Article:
10 Children Killed in US-Backed Coalition Strike: Yemeni Officials

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10 Children Killed in US-Backed Coalition Strike: Yemeni Officials

"Children are paying the heaviest price of the conflict in Yemen."

Yemeni children walk amid the rubble of a house in Yemen's Huthi rebel-held capital Sanaa on August 11, 2016, after it was reportedly hit by a Saudi-led coalition air strike. (Photo: AFP/Mohammed Huwais)

Ten children were killed and 28 other children were wounded on Saturday when an airstrike struck a school in northern Yemen, medical humanitarian organization Doctors Without Borders said.

All the casualties were 8-15 years old, the group, which uses its French acronym, MSF, posted on Twitter. 

Yemeni officials say that the U.S.-backed, Saudi-led coalition was responsible for the attack, the Associated Press reports

As Reuters explains, "Saudi Arabia and its allies have launched thousands of air strikes against the Houthis since they drove the internationally recognized government into exile in March 2015."

The Saudi-led coalition, however, denied targeting a school. Agence France-Presse reports that coalition spokesman Gen. Ahmad Assiri said that the site bombed was "a major training camp for militia," adding that the death toll as recorded by MSF "confirms the Al Houthi practice of recruiting and subjecting children to terror."

"When jets target training camps, they cannot distinguish between ages," he said, according to the news agency.

Assiri also said, according to the New York Times, "They [Houthi rebels] use civilian installations as the command and control centers of their organization." He added, "Don't focus on the technical details. This is a war. Collateral damage could happen, mistakes could happen."

UNICEF issued a statement Saturday in response to the attack, saying, in part: "With the intensification in violence across the country in the past week, the number of children killed and injured by airstrikes, street fighting, and landmines has grown sharply."

The Washington Post, which also reports that Yemeni and local officials described it as a coalition strike, writes that the force "dramatically stepped up its air assault Tuesday after five months of relative calm."

The New York Times' reporting also notes two addition coalition strike on Saturday, one of which also killed children.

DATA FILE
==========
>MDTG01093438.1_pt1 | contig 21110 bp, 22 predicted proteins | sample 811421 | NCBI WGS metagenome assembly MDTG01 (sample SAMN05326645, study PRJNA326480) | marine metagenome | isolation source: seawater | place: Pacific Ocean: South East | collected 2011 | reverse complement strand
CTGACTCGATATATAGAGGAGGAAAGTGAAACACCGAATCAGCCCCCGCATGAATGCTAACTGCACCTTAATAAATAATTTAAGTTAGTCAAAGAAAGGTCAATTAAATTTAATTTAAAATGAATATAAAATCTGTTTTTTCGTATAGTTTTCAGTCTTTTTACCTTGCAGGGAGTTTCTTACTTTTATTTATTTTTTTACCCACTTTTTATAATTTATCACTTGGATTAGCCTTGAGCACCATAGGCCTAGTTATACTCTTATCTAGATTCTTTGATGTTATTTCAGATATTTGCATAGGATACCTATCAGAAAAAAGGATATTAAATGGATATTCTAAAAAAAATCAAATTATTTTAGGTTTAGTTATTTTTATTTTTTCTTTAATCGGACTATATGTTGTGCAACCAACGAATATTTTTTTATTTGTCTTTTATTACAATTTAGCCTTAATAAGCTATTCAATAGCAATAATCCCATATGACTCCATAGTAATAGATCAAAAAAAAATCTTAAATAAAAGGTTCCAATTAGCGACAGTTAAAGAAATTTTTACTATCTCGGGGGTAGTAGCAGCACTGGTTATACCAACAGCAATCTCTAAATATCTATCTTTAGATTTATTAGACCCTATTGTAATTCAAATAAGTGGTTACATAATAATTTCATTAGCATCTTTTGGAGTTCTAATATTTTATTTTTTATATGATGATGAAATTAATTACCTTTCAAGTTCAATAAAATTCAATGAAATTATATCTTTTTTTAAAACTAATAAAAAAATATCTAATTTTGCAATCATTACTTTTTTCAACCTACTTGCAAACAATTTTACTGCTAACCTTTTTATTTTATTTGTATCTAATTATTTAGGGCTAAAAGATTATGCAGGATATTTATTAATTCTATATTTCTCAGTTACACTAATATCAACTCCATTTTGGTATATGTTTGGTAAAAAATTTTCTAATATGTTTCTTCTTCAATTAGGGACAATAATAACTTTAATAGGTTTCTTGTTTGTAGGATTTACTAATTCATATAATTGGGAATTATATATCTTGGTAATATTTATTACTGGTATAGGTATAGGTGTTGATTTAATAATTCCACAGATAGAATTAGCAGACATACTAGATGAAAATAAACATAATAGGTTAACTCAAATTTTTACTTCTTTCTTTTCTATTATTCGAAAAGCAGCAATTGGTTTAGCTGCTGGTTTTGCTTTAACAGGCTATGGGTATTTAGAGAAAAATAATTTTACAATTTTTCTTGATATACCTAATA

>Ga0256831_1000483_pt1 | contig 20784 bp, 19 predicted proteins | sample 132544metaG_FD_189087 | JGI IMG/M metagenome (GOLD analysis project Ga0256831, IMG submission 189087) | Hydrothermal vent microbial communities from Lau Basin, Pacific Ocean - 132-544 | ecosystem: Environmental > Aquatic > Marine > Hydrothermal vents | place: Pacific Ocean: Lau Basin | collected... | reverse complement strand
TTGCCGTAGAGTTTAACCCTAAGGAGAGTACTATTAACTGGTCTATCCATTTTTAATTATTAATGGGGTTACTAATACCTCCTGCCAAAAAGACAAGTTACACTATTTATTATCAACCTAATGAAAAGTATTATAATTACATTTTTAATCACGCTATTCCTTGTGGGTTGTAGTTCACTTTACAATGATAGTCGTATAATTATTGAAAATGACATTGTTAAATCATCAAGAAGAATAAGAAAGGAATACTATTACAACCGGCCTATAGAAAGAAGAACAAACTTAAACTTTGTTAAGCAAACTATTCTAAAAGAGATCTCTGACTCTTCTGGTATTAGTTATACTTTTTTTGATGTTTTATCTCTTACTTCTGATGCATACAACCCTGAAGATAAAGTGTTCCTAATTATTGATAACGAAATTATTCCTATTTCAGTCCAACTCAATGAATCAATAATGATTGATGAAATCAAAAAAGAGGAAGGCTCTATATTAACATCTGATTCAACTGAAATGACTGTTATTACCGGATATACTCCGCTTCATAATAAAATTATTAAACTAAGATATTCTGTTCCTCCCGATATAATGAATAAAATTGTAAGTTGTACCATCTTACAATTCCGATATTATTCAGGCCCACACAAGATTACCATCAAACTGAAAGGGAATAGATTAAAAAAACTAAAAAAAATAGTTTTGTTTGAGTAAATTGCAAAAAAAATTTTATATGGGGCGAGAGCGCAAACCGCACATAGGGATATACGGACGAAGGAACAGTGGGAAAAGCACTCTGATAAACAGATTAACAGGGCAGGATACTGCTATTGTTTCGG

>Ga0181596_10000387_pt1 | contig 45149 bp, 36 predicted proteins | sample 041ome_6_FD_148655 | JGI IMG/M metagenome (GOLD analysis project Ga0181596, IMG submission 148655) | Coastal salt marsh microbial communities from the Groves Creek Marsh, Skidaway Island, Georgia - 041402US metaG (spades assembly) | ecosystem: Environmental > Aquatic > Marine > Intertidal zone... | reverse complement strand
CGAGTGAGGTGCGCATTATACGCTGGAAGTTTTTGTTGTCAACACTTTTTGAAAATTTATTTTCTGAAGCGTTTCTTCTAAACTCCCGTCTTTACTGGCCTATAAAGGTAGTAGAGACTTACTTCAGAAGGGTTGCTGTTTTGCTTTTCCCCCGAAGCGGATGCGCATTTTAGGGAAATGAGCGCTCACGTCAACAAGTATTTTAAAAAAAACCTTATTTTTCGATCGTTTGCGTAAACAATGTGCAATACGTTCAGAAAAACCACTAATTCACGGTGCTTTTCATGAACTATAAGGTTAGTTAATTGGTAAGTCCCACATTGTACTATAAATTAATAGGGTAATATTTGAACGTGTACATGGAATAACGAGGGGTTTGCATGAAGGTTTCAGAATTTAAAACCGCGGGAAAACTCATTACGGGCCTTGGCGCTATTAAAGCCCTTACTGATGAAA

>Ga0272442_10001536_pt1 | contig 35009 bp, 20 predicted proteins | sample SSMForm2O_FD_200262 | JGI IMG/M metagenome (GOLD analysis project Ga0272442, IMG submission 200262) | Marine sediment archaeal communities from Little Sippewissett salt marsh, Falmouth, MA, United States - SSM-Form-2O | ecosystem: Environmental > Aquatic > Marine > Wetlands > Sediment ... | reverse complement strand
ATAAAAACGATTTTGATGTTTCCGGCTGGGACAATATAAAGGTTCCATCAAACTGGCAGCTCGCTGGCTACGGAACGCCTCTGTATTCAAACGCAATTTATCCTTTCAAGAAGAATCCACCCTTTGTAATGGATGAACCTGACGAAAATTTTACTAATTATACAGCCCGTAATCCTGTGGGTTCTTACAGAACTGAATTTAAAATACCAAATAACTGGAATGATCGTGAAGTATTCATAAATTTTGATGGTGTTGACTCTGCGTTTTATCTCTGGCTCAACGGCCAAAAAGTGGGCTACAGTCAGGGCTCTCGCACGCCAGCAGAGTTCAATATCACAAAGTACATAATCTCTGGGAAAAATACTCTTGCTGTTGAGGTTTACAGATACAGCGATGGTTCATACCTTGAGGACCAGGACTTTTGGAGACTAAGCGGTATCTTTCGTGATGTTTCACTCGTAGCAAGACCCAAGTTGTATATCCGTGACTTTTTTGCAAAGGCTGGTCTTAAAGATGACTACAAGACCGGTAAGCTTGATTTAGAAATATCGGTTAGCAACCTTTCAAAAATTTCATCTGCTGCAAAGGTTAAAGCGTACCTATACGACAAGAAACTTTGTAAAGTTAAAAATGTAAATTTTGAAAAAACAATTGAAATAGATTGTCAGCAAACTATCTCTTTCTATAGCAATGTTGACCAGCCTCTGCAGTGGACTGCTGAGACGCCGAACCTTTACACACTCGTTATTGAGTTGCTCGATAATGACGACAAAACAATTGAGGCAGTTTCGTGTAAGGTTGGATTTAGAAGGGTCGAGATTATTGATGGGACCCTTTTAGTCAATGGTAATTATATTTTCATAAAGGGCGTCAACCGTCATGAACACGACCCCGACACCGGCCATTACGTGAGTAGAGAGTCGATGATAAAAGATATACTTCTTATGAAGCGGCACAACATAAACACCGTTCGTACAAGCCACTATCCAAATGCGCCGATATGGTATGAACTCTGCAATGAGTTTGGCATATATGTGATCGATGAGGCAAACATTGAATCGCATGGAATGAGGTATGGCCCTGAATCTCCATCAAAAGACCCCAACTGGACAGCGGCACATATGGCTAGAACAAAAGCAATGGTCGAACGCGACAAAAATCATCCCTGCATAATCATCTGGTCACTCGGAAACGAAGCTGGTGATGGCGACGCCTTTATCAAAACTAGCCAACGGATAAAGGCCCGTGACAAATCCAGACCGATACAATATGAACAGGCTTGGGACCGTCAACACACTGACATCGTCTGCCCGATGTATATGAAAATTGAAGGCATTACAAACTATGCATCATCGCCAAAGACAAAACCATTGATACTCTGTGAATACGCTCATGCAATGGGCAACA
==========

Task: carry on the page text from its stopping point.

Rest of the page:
One bombardment in the village of Birken in the Razih District, near Yemen’s northern border with Saudi Arabia, struck the home of Ali Okri, a school principal, killing his wife and four of their children.

Then, in what has become known in the war here as a double tap, a second airstrike killed four more of Mr. Okri’s relatives as rescuers were trying to free them from the rubble.

The new strikes come a day after the United Nations expressed concern over the increase in violence in the war-torn country. Jamie McGoldrick, the UN Humanitarian Coordinator in Yemen, stated, "A political solution is the only solution to this crisis."

"The people of Yemen continue to bear the brunt of the suffering as a result of the inability of the parties to find a political solution to a conflict that has been raging for more than a year and a half. The return to full-scale hostilities only drives humanitarian needs further," he added. According to the Norwegian Refugee Council, 6,500 people have been killed, roughly half of whom are civilians, in the last 500 days, and nearly 20 million have no access to clean water.

And earlier this month, Julien Harneis, UNICEF representative in Yemen, said, "Children are paying the heaviest price of the conflict in Yemen."

The agency's Mohammed al-Asaadi also warned this month that at least 370,000 children in the country were at risk of starvation.

As Common Dreams reported last week, "Saudi Arabia and its military coalition have been the target of criticism from both the United Nations and Human Rights Watch for alleged breaches of international humanitarian law that many say amount to war crimes."

Amid all this, "a lot of nations would be looking to distance themselves from the disastrous failure," Jason Ditz wrote at Antiwar.com. "Not the U.S., however, as they brag up their escalating support for the Saudi air war."

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